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Adobe Systems Utah Campus

WRNS Studio

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  • Interior Designer: Rapt Studio
  • GSBS Architects
  • Structural Engineer: Dunn Associates
  • Mechanical Engineer: Colvin Engineering Associates
  • Ensign Engineering and Land Surveying
  • WRT
  • Avidex
  • Cini-Little
  • Security by Design
  • General Contractor: Okland Construction
  • Tim Griffith

Project Status


Year Completed



280,000 sq. feet

Construction Cost


Certifications and Designations



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Project Description

Category: Work
When Adobe set out to build its new Utah campus, the digital media company turned to WRNS Studio, a San Francisco–based firm and the top firm in this year’s ARCHITECT 50. Located in Lehi, just south of Salt Lake City, the 38-acre site was something of a challenge: long and narrow, it runs alongside Interstate 15 and is bisected by a four-lane public road.

As a way to negotiate this unusual site, WRNS designed the campus as a series of three long slabs, each one slightly angled in plan, as a way to break up the facilities into manageable units. The central building makes a 90-foot span of the intersecting road, allowing the campus to be experienced as a continuous landscape, despite the infrastructural intrusion. The team carried out design and construction on a speedy 27-month schedule.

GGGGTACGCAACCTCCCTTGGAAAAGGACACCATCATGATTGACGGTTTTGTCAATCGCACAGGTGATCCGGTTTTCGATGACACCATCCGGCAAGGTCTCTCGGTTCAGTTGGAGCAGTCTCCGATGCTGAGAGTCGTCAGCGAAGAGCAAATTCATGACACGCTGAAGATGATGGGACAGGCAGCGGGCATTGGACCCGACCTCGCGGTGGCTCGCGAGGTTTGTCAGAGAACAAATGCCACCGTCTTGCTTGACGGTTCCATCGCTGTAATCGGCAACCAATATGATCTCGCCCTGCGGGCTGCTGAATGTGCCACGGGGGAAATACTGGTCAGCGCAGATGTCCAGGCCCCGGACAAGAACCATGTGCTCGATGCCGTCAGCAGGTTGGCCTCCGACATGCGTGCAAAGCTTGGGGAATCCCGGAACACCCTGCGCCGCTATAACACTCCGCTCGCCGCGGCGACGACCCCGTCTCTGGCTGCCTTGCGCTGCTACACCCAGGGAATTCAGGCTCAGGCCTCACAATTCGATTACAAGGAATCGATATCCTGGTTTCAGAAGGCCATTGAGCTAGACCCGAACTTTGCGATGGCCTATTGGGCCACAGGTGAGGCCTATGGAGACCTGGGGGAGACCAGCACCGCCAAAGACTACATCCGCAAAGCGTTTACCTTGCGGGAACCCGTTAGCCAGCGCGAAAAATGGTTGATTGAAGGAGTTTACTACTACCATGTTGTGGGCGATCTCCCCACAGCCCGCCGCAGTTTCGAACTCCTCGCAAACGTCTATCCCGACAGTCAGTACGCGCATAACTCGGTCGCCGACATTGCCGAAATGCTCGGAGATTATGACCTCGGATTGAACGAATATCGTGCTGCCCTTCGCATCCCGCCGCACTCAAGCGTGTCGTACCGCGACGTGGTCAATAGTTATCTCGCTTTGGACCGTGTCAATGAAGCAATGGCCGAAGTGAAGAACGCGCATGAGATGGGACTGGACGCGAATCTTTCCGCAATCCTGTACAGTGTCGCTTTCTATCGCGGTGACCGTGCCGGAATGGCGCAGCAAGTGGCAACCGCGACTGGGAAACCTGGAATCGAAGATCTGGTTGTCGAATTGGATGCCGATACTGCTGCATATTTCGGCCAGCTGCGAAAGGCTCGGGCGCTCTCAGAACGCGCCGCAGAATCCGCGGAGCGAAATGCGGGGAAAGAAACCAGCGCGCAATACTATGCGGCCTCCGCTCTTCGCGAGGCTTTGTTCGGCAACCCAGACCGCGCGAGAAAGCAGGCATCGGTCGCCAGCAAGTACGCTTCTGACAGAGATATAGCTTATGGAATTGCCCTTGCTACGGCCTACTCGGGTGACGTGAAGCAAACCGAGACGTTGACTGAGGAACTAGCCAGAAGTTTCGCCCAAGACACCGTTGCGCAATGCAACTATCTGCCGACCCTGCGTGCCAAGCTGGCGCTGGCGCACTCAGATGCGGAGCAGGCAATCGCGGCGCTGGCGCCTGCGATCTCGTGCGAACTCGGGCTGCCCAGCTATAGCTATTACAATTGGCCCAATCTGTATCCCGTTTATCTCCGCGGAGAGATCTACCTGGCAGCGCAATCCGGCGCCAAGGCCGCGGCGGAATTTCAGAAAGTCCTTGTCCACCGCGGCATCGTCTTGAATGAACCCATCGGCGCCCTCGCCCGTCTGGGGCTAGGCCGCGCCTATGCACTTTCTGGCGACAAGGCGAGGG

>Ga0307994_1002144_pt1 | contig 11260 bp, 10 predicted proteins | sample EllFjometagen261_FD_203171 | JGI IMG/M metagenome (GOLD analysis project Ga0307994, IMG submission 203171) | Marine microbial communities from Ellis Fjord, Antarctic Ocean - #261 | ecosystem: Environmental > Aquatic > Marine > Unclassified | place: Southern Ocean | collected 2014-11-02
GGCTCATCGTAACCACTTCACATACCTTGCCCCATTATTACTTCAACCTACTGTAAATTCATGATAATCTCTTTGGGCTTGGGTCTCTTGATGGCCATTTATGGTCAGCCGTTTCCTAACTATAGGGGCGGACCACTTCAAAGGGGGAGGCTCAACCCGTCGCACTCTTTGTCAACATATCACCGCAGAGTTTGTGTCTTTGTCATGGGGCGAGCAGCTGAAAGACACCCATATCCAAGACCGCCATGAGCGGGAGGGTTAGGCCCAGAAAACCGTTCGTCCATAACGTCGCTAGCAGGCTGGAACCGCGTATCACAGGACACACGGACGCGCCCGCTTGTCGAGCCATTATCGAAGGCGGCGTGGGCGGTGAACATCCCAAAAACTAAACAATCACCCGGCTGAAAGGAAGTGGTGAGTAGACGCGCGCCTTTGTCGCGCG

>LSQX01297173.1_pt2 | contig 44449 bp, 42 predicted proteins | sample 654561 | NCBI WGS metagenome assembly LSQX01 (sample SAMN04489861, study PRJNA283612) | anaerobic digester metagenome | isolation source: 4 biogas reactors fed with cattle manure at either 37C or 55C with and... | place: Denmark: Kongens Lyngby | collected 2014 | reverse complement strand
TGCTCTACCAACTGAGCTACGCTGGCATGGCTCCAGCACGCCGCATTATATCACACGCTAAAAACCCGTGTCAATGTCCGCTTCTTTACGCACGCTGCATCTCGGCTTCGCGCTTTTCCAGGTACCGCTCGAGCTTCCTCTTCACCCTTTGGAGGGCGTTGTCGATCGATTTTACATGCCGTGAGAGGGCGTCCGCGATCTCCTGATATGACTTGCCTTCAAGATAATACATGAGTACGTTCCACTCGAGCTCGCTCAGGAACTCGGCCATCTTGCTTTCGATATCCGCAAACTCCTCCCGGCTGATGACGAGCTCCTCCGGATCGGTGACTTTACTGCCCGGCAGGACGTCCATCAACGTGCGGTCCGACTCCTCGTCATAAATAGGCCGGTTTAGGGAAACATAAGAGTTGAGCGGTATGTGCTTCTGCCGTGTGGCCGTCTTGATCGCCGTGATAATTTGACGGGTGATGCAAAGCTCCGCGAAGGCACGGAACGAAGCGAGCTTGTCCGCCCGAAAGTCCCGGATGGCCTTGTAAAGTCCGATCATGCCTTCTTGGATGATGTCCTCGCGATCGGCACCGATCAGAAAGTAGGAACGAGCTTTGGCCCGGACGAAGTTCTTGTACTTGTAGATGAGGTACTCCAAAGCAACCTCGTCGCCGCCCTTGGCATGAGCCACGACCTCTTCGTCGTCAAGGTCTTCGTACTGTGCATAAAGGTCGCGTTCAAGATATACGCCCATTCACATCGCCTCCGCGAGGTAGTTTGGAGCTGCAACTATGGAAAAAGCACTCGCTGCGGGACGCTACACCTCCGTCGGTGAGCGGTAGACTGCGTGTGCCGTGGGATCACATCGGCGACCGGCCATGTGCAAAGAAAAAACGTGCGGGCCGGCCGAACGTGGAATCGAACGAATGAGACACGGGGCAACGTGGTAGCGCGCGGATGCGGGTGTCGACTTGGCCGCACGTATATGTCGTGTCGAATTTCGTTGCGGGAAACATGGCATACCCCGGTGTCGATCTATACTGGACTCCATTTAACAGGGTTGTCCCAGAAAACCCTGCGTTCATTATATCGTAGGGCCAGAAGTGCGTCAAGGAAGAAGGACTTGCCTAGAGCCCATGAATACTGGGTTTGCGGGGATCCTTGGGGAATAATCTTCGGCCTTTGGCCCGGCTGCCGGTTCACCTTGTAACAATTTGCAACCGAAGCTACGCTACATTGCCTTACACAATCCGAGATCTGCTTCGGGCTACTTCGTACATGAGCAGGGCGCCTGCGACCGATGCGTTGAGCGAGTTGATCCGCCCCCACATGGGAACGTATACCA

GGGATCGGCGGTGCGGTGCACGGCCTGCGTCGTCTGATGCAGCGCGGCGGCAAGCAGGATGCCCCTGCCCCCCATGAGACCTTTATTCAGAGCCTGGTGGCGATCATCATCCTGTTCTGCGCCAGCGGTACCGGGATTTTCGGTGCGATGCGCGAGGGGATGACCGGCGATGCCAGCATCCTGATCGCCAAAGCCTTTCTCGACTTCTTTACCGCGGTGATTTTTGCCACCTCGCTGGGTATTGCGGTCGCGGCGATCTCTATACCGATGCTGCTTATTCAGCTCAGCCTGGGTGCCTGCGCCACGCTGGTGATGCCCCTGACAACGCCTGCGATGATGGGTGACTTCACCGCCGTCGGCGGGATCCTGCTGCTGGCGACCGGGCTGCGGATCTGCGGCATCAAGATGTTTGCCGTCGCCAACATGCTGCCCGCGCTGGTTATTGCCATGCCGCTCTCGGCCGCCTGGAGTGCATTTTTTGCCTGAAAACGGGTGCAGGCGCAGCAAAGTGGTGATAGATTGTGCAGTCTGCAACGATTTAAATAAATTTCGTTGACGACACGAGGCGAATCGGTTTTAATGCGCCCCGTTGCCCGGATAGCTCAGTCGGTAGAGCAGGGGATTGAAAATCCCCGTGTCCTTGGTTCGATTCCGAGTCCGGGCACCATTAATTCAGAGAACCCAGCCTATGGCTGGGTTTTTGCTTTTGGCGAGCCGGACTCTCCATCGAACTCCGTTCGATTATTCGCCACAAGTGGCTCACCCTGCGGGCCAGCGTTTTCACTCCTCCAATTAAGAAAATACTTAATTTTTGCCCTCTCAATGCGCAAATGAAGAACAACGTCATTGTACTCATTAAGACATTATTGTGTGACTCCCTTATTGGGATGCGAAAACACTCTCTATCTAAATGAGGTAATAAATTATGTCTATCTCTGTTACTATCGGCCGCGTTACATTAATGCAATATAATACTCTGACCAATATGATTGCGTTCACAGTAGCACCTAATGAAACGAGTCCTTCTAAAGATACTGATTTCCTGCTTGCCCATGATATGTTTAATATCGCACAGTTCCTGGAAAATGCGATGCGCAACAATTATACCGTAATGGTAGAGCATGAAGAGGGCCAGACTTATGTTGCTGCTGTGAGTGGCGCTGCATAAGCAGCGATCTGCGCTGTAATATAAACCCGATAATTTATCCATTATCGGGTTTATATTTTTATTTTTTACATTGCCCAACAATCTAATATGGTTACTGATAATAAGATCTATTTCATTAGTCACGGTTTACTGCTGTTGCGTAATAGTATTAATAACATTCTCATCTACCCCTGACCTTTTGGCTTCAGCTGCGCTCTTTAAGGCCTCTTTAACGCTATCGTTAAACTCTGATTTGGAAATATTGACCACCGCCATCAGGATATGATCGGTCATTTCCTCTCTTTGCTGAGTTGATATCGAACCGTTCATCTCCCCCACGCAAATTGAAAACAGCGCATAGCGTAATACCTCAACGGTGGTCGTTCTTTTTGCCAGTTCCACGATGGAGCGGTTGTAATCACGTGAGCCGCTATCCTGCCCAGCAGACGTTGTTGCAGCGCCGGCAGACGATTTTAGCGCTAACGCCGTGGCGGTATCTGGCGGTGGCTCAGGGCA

The glass-clad buildings offer views to the surrounding mountain ranges and to Lake Utah, and they cut down on energy loads from artificial lighting. Ninety-three percent of the building’s occupants have views to the outside, while the high-performance glazing further reduces the property’s energy consumption. Adobe is participating in a post-occupancy analysis to maximize the efficiency of the building’s mechanical and electrical systems; it is certified LEED Gold.

Inside, there are offices, of course, but also plenty of amenities, including a basketball court, climbing wall, pool, gym, and cafeterias. “These campuses for technology companies—they’re more grown-up now,” observed juror Cathy Lang Ho. “It’s beyond the play environments with coffee lounges and bean bags and all of that. It’s just more grown-up.”

The architects coordinated this diverse program on a challenging site with a carefully considered site plan that provides a bridge—literal and metaphorical—from one far end to the other. “It’s a supremely skillful massing,” juror Sheila Kennedy said. “It’s a very simple diagram that’s well executed throughout.” —John Gendall
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